When I heard what transpired at the Waynedale Kroger on Dec. 7, I was sick to my stomach. When Perla Nieto’s photo was shown on TV, I stopped short. I rarely shop at this Kroger, preferring the Southgate one with its Chase Bank, Dollar Tree, and Salvation Army stores, but I knew Perla, not by name but by her actions. She was always bustling around, scanning my coupons, making sure everyone was working as a team, and above all: Always smiling and helpful. My friend Herb and I couldn’t attend the evening vigil at Kroger, but we attended her visitation and funeral. At the Divine Mercy Funeral Home, the parking lot was packed with cars even before the visitation hours began. There were so many people waiting to express their sense of loss at her sudden and brutal passing to her family. Kroger customers, co-workers past and present, first responders, neighbors, and friends all waiting to let the family know how they knew Perla, what she had done for them, and the empty place she left behind. Little stories were shared that the family wasn’t even aware of but knew they had to be true because it was “just like something Perla would do.” One of my quilt customers, Ravina, asked me to share with her family how from checking her driver’s license, Perla informed her they shared the same birthdate- September 28. From then on Ravina made certain she went to Kroger on her birthday to see if she could take Perla by surprise and shout “Happy Birthday” before Perla did. Not anymore. Perla looked beautiful and at peace.
The Mass of Christian Burial was held at St. Peter’s Catholic Church officiated by Father Patrick Hake and was also well attended. The family walked Perla’s casket down the aisle, including her elderly mother in her wheelchair, her face etched with grief. I couldn’t help but sob. Father Hake’s homily was very thought-provoking. He didn’t mince words. Father spoke of Perla’s death, and he didn’t sugar-coat it. He called it for what it was: Murder. He went on to say that when a senseless tragedy happens, people often ask “How could God allow this to happen,” in a sense blaming God for such unspeakable evil. Father Hake reminded us that God gave us free will. That we can follow His Word and live our lives by his commandments or choose not to. In conclusion, Father Hake reminded us how pearls are made inside of oysters. Pearls are formed when a bit of food or a grain of sand gets stuck inside and to protect itself, the oyster secretes the substances aragonite (a mineral) and conchiolin (a protein) which are the same substances it secretes to form its shell. The composite of these two substances is nacre or mother-of-pearl. The layers are deposited around the irritant, and it grows over time, forming the pearl. Father Hake showed us how the community came together through the ugliness of Perla’s murder and surrounded the ugliness with love and compassion.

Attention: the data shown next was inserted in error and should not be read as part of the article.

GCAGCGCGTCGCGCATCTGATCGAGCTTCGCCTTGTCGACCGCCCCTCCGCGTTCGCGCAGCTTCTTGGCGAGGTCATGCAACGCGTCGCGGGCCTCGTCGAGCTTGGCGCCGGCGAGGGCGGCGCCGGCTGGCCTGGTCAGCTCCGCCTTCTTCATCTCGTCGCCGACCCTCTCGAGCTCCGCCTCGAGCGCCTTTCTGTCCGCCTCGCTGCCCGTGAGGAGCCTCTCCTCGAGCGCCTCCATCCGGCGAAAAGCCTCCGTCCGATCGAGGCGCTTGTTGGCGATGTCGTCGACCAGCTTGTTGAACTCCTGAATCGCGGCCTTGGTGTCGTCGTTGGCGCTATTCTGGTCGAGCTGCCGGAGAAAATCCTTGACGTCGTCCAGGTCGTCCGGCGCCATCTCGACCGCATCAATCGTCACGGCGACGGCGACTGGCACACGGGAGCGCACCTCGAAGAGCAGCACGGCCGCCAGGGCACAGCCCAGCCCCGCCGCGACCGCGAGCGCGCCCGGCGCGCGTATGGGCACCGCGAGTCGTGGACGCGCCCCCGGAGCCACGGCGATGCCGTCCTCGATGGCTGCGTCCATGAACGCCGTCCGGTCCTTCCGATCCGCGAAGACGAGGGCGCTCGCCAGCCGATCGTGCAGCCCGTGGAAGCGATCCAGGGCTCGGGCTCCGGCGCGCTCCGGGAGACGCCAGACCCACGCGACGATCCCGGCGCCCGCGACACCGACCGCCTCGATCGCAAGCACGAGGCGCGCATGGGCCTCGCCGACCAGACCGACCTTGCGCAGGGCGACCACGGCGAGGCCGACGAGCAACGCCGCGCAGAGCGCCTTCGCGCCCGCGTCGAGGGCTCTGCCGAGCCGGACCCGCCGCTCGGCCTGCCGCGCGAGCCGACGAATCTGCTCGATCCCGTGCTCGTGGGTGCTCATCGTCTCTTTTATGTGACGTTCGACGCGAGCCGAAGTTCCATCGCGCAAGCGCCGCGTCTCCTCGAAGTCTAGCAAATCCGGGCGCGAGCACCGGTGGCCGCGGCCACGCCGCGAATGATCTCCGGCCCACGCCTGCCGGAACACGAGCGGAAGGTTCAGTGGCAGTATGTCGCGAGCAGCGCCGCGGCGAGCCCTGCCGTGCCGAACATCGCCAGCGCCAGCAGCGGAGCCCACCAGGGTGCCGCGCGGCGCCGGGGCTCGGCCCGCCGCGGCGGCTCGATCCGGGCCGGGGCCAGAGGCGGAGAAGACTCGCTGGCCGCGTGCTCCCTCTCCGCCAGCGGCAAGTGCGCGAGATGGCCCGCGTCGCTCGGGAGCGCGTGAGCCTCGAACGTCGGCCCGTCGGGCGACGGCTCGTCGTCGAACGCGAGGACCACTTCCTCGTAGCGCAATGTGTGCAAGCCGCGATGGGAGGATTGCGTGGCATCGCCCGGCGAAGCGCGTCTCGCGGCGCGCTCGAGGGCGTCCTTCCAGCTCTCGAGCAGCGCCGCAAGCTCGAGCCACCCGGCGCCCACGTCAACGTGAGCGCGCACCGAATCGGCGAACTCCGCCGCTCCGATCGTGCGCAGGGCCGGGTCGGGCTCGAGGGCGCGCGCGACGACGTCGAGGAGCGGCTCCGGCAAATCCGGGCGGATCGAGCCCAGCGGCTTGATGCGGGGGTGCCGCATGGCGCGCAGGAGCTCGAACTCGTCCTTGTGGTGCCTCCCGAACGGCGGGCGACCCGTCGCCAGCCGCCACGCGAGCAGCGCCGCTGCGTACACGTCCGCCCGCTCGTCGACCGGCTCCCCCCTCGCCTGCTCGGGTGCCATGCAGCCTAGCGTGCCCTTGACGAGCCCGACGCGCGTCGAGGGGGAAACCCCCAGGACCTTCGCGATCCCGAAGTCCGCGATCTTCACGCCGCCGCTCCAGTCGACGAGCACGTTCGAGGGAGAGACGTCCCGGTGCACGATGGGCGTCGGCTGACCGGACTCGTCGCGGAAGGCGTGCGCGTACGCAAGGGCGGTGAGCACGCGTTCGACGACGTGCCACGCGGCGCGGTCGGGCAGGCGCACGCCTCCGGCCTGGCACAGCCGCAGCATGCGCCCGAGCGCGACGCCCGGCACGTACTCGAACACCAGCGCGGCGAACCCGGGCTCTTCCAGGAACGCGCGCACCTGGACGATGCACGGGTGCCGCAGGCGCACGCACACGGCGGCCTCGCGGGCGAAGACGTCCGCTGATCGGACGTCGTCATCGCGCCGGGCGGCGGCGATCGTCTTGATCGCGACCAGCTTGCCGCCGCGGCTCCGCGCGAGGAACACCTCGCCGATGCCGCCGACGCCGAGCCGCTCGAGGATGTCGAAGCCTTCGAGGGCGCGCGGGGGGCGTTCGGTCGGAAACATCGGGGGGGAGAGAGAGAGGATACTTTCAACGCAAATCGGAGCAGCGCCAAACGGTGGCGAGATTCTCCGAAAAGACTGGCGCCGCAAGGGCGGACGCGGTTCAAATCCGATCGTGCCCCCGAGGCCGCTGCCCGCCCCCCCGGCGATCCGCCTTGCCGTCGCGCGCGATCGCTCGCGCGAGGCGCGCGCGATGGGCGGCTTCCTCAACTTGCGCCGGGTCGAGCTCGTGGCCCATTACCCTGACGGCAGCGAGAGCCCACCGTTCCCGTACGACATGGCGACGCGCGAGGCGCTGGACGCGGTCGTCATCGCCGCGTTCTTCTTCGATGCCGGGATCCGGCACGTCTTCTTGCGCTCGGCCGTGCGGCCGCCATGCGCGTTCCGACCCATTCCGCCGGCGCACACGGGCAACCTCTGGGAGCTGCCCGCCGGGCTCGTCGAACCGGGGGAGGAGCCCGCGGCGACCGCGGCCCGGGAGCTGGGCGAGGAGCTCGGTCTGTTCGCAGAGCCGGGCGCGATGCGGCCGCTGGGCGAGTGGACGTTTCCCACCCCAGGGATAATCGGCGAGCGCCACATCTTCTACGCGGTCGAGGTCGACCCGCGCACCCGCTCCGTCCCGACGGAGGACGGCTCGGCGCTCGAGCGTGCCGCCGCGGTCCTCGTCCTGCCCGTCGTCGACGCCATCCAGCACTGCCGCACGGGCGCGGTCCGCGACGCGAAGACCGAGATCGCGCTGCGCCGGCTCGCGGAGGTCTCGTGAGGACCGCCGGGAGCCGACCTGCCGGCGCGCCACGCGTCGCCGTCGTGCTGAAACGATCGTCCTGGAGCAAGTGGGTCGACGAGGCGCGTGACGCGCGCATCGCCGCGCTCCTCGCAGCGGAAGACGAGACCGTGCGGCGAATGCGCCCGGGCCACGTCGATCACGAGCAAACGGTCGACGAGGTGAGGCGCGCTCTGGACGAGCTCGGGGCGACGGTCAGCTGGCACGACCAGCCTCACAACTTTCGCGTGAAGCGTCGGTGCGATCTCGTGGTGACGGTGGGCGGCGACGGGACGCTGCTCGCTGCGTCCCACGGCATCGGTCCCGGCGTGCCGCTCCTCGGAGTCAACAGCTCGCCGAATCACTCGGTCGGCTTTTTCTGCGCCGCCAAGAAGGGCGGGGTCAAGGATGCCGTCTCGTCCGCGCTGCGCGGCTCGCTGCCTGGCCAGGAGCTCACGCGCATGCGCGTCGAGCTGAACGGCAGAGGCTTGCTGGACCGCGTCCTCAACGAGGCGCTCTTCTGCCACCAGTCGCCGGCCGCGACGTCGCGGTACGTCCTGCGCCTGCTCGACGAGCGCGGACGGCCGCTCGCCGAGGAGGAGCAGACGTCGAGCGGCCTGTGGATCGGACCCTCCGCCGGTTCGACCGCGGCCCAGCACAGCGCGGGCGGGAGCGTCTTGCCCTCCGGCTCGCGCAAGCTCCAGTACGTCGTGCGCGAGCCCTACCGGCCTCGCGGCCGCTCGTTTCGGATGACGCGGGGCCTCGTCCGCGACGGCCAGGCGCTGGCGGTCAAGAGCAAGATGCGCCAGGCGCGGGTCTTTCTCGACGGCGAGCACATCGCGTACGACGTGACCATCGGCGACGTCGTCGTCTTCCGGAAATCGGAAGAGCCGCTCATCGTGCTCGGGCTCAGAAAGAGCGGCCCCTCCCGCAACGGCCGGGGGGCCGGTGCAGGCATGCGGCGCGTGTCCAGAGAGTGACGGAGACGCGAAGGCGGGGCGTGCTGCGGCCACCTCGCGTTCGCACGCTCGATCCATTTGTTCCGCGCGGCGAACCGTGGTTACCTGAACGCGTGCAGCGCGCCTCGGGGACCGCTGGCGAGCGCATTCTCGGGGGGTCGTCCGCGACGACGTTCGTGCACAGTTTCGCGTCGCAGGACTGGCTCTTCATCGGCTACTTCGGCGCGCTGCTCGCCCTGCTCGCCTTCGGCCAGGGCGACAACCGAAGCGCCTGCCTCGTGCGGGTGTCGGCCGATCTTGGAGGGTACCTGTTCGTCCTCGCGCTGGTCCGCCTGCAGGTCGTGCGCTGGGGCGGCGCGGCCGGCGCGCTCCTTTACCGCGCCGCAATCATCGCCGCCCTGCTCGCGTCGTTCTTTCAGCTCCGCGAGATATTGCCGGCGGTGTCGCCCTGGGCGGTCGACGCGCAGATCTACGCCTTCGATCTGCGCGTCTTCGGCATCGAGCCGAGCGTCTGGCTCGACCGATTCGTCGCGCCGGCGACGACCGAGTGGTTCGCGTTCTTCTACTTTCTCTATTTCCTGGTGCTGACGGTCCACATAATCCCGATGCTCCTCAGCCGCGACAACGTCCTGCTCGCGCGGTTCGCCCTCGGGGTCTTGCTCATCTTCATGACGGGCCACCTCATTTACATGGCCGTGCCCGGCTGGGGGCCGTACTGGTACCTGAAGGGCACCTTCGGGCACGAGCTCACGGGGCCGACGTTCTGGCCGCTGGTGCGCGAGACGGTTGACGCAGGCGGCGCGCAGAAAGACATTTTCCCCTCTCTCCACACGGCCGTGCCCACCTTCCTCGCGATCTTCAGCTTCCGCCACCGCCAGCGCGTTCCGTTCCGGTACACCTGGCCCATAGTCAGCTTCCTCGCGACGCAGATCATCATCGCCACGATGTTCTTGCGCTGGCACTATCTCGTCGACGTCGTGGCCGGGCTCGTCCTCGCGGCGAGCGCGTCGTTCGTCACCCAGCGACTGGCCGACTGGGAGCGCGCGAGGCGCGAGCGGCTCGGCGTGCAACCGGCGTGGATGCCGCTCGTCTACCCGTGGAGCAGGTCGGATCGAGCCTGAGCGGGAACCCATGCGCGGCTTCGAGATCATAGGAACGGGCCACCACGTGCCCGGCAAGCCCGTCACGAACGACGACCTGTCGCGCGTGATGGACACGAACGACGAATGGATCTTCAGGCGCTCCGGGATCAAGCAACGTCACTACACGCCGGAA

There is a quilt block called the Mexican Star. When I viewed the pattern, I thought of Perla and her Hispanic culture and decided to create and quilt a block of it featuring red, green, blue, and yellow. The design is rather complicated, and it isn’t completed, but when it’s finished, I hope it gives her family a sense of peace. God bless all our Waynedale News family who did so much to assist Perla’s family and especially prayed for her family during this difficult time.
Lois Levihn is the owner of Born Again Quilts (Restoration Studio and Vintage Fabric Shop). If you have a quilt or other textile story you’d like to share, contact her at 260-515-9446 or firstname.lastname@example.org.
Note: The fundraiser for Perla’s family will close on Friday, January 26. See details at: gofund.me/1f1e4b11